What Kenya can learn from Japan

By Wycliffe Muga
July 08, 2015

For the last week or so, I have been in Tokyo, attending a conference and related celebrations that mark 60 years of Japan's development assistance to countries in Asia and Africa.

And as we have been taken around to witness the marvels of Japanese engineering on visits to global-brand Japanese corporations and inspections of public infrastructure; been introduced to the finer points of Japanese culture and hospitality; and debated the fine details of ‘Abenomics’ (the economic policies of Japan's Prime Minister Shinzo Abe, which aim to end Japan's many years of economic stagnation); my mind has repeatedly returned to the question of what Kenya can learn from Japan.

And having given it much thought, I would say that what we would most benefit from is if our leaders engaged in more long range visionary planning, of the kind that is taken for granted here. To illustrate what I mean by this, I need only give two examples of landmark Japanese development projects in Kenya.

First, consider the Jomo Kenyatta University of Agriculture and Technology (JKUAT). It is easily forgotten now that this was a ‘greenfield investment’ by the Japanese government: Kenya only gave the land; Japan did everything else, building up a huge modern university campus from scratch.

Now at that time (the early 1980s) Kenyan ideas of university education were very different from what they are now. Following what I would term as ‘the old Makerere model’, university education was seen as something to be made available only to a tiny elite of top-performing students. And if you talked of ‘unemployed graduates’ back then, people would laugh at you, as university graduates in the early 1980s could pick and choose where they wanted to work.

Indeed, it was common back then to speak of ‘The University’ as there was actually only one – the University of Nairobi. And there were no second chances when it came to university admission – if you missed out, you had better hope that your family could afford to take you to the UK or US (if they had plenty of money) or to India (which was more affordable).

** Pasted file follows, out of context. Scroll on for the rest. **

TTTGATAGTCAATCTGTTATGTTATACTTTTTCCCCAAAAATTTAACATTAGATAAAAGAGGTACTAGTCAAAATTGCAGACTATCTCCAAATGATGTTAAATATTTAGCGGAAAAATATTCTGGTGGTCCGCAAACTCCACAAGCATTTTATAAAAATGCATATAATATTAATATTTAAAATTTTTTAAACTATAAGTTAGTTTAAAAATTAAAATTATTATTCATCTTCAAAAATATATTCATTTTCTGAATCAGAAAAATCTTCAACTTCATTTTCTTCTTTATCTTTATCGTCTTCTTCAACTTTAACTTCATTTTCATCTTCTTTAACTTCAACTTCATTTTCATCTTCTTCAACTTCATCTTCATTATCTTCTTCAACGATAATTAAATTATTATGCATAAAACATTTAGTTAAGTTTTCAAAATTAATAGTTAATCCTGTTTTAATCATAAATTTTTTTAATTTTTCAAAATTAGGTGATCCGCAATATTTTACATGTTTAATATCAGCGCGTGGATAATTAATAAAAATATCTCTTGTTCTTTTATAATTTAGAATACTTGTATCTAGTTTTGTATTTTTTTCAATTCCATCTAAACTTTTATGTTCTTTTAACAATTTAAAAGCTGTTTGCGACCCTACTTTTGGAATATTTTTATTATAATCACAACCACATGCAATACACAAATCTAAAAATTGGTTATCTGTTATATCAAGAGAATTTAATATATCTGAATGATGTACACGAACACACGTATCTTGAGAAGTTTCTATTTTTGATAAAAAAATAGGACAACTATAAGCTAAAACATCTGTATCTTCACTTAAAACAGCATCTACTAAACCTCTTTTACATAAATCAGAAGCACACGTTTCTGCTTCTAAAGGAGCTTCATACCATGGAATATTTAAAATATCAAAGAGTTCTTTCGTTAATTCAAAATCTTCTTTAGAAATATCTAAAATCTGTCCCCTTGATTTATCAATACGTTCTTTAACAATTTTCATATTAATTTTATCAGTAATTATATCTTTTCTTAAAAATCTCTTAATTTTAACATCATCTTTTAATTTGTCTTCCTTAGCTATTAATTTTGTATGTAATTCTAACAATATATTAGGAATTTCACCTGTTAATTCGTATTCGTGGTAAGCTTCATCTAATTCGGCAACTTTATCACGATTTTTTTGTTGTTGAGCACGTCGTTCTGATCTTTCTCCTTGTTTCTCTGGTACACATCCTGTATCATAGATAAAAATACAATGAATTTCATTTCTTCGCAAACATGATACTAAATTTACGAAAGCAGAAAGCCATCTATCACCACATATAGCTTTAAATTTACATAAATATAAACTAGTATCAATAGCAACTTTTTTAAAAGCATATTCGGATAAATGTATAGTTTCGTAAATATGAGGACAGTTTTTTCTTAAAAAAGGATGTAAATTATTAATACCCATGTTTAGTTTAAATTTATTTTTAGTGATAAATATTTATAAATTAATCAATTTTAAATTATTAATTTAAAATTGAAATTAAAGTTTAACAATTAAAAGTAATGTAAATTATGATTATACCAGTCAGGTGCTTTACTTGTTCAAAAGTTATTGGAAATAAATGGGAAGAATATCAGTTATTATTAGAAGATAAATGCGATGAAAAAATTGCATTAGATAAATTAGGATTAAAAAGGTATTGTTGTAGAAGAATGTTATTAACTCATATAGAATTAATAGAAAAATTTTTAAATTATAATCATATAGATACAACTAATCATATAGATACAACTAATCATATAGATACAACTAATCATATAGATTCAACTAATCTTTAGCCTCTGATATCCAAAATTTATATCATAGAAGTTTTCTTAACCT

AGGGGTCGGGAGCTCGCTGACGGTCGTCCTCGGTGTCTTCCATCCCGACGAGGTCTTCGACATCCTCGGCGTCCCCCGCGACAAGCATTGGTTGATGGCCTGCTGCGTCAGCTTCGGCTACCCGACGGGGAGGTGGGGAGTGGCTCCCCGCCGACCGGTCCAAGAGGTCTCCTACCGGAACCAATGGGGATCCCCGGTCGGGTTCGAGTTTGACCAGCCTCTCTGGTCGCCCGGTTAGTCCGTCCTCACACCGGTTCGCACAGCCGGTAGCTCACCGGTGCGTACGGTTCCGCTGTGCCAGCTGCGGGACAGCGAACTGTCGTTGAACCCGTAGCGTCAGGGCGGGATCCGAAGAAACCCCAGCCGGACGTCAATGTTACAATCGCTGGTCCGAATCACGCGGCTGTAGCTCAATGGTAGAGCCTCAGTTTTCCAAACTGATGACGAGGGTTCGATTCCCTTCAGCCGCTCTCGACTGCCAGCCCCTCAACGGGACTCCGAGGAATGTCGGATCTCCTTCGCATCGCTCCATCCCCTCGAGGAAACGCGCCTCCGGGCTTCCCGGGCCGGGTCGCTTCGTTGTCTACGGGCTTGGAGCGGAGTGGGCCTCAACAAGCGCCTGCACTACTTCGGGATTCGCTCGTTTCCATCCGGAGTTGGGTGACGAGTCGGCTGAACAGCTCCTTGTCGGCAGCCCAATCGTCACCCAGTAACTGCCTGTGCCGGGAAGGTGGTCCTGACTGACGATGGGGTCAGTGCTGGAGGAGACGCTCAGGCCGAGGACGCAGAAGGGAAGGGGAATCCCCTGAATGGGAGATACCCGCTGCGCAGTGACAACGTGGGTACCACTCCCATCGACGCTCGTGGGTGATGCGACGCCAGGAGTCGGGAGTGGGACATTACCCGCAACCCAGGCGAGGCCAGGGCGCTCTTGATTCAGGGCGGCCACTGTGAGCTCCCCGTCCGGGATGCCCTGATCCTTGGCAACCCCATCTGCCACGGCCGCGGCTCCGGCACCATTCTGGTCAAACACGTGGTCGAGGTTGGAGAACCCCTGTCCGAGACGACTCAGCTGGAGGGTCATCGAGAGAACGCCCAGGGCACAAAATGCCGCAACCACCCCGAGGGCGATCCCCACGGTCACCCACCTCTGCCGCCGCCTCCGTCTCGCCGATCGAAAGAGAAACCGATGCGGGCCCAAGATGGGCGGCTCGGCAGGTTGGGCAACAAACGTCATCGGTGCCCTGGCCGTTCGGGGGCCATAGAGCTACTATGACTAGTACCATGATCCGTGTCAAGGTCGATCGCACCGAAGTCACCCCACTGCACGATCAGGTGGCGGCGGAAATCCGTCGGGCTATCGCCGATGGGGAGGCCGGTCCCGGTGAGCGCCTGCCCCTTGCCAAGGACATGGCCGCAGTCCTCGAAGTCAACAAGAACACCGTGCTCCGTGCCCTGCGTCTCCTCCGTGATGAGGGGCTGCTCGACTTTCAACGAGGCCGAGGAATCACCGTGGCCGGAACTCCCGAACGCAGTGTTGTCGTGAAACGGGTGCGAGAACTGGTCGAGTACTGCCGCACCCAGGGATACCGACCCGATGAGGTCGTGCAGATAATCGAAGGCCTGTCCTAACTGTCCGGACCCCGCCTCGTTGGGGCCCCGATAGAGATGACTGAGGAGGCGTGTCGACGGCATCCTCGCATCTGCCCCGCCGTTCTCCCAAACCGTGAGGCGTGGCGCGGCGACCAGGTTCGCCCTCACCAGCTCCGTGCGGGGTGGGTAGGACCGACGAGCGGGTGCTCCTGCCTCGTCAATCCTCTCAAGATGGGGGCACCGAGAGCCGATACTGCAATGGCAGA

So when JKUAT was proposed, there was no shortage of critics. I remember one such critic pointing out that the cost of this one university, if dedicated to building primary schools around the country, could easily create hundreds of such simple-structure elementary schools. Alternatively, this money could help build a dozen or so model secondary school. And surely those were greater national priorities than a fancy new university.

Thirty years later, with about 20 public universities and almost as many private universities, it is clear that the generous Japanese funding that brought JKUAT into existence was actually addressing an urgent national priority. It may have seemed ahead of its time in the 1980s, but now we can only wish that the Japanese had built more than one. For we now understand university education as something that should be available to all who want it – not just a benefit only a small elite can hope to possess.

And much the same can be said for another landmark Japanese greenfield development project: the Kenya Medical Research Institute, which is one of Africa's leading health research institutions.

Not that I recall any specific criticism of Kemri (which was also launched about 30 years ago) but the same argument could easily have been made: why build a state-of-the-art center for biomedical research when that same money could help build much-needed clinics and dispensaries all over the country?

But in the shadow of Ebola, which of us is not grateful now that Kenya is one of the countries in Africa with advanced diagnostic labs (ie at Kemri) and personnel trained to use them.

In all assessments of why the current West African Ebola epidemic spread so far and wide, so quickly, repeated mention has been made of the fact that those nations most devastated are precisely those which lack a robust public health infrastructure. And that if such infrastructure had existed, the epidemic would have been dealt with very differently.

All in all, it is clear enough that Kenya has benefited immensely from Japanese development assistance over the years, and, typical of Japan, such assistance has usually been far ahead of its time, with the ultimate benefits of many resulting projects only being evident long after completion.

The British philosopher and mathematician Bertrand Russell once defined civilization as primarily foresight. In Kenya’s encounter with Japan over the years, we have found that the Japanese have enough foresight, and some to spare.

(The Star on 20/11/2014)

Post your comments